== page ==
Two-year-old Khalecia Richards is lucky to be alive after being kidnapped — by accident, as it turned out — by a car thief who apparently didn’t know she was in the back seat when he drove away from a convenience store near Linwood Boulevard and Indiana Avenue in Kansas City.
But a week later, law enforcement officials still can’t explain why no Amber Alert was issued last Tuesday, and that’s an issue.
By the Kansas City Police Department’s own admission, Khalecia’s disappearance fit all of the criteria for such an alert. Those include having detailed information on the victim and suspect, a reasonable belief that an abduction has occurred and a credible threat of serious bodily injury or death to someone 17 or younger.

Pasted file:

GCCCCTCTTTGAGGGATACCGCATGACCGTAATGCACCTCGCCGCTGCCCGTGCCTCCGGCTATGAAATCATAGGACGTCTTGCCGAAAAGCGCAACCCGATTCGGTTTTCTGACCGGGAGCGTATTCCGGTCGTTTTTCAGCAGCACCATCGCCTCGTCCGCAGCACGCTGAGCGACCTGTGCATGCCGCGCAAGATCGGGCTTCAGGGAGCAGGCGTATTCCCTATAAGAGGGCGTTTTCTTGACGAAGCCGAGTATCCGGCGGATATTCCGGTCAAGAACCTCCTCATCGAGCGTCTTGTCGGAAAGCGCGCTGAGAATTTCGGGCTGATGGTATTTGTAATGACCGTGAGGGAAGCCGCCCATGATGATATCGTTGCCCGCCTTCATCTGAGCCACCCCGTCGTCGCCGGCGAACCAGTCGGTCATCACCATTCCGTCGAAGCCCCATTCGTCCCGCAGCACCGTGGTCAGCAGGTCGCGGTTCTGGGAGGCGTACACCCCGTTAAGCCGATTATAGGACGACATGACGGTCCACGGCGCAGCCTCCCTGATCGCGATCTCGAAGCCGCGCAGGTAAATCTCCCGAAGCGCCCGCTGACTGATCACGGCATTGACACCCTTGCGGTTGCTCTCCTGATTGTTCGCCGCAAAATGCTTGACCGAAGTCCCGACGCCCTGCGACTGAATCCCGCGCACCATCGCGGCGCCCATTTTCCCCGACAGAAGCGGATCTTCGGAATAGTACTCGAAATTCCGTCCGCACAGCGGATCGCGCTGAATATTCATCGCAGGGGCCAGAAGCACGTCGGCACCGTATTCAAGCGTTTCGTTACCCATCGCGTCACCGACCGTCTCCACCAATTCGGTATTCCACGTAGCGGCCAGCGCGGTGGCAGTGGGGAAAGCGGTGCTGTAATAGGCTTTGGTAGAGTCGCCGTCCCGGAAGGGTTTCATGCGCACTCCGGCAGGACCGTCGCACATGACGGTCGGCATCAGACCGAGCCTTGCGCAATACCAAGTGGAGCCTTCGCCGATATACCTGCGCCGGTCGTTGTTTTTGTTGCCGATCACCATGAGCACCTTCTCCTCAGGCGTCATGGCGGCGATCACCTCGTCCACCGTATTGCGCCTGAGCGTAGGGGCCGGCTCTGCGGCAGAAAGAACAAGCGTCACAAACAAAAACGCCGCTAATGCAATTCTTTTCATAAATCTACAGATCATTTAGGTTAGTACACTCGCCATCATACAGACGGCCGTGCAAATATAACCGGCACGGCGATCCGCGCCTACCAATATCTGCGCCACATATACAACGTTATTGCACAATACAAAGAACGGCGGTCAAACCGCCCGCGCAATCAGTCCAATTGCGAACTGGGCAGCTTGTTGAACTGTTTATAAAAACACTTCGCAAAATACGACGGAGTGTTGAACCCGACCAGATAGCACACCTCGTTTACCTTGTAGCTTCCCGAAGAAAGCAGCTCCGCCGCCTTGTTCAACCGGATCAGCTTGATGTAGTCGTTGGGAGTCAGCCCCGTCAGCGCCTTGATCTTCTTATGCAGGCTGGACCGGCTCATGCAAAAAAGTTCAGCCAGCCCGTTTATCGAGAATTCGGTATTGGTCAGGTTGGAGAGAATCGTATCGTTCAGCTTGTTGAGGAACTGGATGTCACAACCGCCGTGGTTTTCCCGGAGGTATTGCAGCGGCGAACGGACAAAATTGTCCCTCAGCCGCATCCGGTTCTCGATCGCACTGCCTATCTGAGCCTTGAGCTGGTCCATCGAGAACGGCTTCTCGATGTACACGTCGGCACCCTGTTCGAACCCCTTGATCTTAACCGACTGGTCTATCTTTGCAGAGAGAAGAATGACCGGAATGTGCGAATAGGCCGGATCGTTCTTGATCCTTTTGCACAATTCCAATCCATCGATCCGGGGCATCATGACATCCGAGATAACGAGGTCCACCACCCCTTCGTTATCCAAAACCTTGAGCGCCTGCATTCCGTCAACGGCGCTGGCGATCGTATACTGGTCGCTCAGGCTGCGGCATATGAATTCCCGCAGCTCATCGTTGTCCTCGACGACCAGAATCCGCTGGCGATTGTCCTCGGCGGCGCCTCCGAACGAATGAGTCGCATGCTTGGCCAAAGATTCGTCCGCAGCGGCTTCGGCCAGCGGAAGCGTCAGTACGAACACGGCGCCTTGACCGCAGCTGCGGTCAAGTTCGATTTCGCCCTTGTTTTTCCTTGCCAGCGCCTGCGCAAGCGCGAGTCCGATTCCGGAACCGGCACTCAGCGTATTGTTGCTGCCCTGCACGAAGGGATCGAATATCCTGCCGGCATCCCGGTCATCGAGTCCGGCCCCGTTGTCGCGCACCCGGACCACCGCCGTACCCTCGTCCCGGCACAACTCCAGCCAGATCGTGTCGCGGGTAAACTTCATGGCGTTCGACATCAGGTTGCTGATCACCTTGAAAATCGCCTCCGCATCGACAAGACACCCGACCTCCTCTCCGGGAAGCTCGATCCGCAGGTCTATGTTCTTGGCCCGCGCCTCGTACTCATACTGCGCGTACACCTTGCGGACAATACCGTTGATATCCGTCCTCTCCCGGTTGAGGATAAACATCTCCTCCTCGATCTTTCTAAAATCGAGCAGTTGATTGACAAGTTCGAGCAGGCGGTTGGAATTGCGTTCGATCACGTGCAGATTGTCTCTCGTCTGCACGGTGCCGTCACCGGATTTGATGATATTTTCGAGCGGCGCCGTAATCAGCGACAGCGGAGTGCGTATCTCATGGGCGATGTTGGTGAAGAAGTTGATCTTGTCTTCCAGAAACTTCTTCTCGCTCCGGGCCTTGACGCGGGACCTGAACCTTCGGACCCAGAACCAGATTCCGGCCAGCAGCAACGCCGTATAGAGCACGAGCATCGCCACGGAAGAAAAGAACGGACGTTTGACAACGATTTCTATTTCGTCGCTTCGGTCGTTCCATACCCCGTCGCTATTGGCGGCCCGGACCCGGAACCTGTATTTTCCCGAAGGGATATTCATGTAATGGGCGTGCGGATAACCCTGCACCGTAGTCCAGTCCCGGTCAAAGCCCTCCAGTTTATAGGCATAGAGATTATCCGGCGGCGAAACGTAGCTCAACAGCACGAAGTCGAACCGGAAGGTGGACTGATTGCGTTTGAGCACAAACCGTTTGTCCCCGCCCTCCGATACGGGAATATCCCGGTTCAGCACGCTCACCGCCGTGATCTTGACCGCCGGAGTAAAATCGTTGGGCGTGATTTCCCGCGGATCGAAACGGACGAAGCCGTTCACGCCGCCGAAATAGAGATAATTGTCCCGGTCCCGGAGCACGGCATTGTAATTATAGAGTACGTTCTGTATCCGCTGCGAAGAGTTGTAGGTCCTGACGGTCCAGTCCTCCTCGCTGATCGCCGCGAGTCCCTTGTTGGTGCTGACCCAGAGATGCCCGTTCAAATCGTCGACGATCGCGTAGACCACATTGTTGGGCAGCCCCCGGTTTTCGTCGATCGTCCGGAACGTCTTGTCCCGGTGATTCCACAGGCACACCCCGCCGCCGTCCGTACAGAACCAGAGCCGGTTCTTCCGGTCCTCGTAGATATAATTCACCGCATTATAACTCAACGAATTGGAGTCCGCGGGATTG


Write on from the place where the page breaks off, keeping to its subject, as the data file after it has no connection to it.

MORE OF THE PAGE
Police officials in Kansas City were in communication with the Missouri Highway Patrol when the child was located so the alert was no longer needed, a spokesman for the highway patrol said. But she had been missing for 90 minutes by then, so why the delay in relaying the information to the public?
A child is most likely to be killed within three hours of an abduction, a United States Department of Justice study on child abduction homicides found.
Amber Alerts exist for a reason, and unnecessary delays in exchanging information put missing children in further danger.
Her abduction was reported around 5:40 p.m. on Aug. 17. Kansas City police were still in the process of requesting a statewide Amber Alert when the child was recovered about 7:20 p.m. in a back yard near North Fifth Street and Walker Avenue in Kansas City, Kansas.
New information was coming in by the minute, Kansas City police officials said. But nearly an hour passed between the time the girl was reported missing and even a local media alert went out.
Though police lucked out this time, the KCPD must work out whatever communication problems kept critical information on Khalecia’s disappearance from being sent out to the public.
That police just didn’t get it done is a fact, but it’s not the explanation that her family deserves.